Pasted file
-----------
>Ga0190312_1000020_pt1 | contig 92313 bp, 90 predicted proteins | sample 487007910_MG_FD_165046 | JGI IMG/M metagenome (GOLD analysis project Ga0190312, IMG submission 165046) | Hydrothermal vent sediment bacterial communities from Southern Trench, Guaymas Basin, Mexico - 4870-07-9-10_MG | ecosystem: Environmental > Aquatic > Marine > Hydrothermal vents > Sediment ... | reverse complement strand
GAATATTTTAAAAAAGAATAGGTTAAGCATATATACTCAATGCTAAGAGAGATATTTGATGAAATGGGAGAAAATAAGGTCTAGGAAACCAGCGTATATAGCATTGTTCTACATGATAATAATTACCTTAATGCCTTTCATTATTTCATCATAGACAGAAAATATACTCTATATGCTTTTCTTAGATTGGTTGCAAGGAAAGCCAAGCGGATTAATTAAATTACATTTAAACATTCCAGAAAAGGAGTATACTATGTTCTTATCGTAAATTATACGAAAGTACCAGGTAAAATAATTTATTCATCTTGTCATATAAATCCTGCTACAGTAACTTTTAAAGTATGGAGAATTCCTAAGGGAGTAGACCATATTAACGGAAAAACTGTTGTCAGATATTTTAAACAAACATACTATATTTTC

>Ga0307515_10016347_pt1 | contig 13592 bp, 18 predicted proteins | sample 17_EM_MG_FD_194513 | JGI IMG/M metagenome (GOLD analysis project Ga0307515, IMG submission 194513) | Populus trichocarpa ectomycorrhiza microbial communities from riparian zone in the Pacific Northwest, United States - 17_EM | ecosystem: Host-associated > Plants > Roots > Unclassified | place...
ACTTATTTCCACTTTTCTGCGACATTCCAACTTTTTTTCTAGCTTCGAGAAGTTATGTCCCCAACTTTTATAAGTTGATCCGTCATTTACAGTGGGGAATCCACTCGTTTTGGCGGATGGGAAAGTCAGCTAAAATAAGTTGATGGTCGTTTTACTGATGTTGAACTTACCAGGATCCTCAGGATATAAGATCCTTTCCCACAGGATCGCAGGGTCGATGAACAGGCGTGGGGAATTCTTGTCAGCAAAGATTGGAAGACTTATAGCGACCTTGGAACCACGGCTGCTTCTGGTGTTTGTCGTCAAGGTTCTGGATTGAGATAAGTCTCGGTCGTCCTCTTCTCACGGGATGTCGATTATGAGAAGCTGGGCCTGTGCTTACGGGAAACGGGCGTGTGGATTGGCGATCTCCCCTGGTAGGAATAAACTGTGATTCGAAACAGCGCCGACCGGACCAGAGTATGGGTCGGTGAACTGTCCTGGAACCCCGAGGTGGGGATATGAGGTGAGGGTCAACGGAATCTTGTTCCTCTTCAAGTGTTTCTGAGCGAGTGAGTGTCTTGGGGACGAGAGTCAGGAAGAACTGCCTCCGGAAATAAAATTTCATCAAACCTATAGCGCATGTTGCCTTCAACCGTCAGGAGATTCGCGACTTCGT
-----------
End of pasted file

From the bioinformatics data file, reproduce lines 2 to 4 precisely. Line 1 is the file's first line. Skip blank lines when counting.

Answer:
GAATATTTTAAAAAAGAATAGGTTAAGCATATATACTCAATGCTAAGAGAGATATTTGATGAAATGGGAGAAAATAAGGTCTAGGAAACCAGCGTATATAGCATTGTTCTACATGATAATAATTACCTTAATGCCTTTCATTATTTCATCATAGACAGAAAATATACTCTATATGCTTTTCTTAGATTGGTTGCAAGGAAAGCCAAGCGGATTAATTAAATTACATTTAAACATTCCAGAAAAGGAGTATACTATGTTCTTATCGTAAATTATACGAAAGTACCAGGTAAAATAATTTATTCATCTTGTCATATAAATCCTGCTACAGTAACTTTTAAAGTATGGAGAATTCCTAAGGGAGTAGACCATATTAACGGAAAAACTGTTGTCAGATATTTTAAACAAACATACTATATTTTC

>Ga0307515_10016347_pt1 | contig 13592 bp, 18 predicted proteins | sample 17_EM_MG_FD_194513 | JGI IMG/M metagenome (GOLD analysis project Ga0307515, IMG submission 194513) | Populus trichocarpa ectomycorrhiza microbial communities from riparian zone in the Pacific Northwest, United States - 17_EM | ecosystem: Host-associated > Plants > Roots > Unclassified | place...
ACTTATTTCCACTTTTCTGCGACATTCCAACTTTTTTTCTAGCTTCGAGAAGTTATGTCCCCAACTTTTATAAGTTGATCCGTCATTTACAGTGGGGAATCCACTCGTTTTGGCGGATGGGAAAGTCAGCTAAAATAAGTTGATGGTCGTTTTACTGATGTTGAACTTACCAGGATCCTCAGGATATAAGATCCTTTCCCACAGGATCGCAGGGTCGATGAACAGGCGTGGGGAATTCTTGTCAGCAAAGATTGGAAGACTTATAGCGACCTTGGAACCACGGCTGCTTCTGGTGTTTGTCGTCAAGGTTCTGGATTGAGATAAGTCTCGGTCGTCCTCTTCTCACGGGATGTCGATTATGAGAAGCTGGGCCTGTGCTTACGGGAAACGGGCGTGTGGATTGGCGATCTCCCCTGGTAGGAATAAACTGTGATTCGAAACAGCGCCGACCGGACCAGAGTATGGGTCGGTGAACTGTCCTGGAACCCCGAGGTGGGGATATGAGGTGAGGGTCAACGGAATCTTGTTCCTCTTCAAGTGTTTCTGAGCGAGTGAGTGTCTTGGGGACGAGAGTCAGGAAGAACTGCCTCCGGAAATAAAATTTCATCAAACCTATAGCGCATGTTGCCTTCAACCGTCAGGAGATTCGCGACTTCGT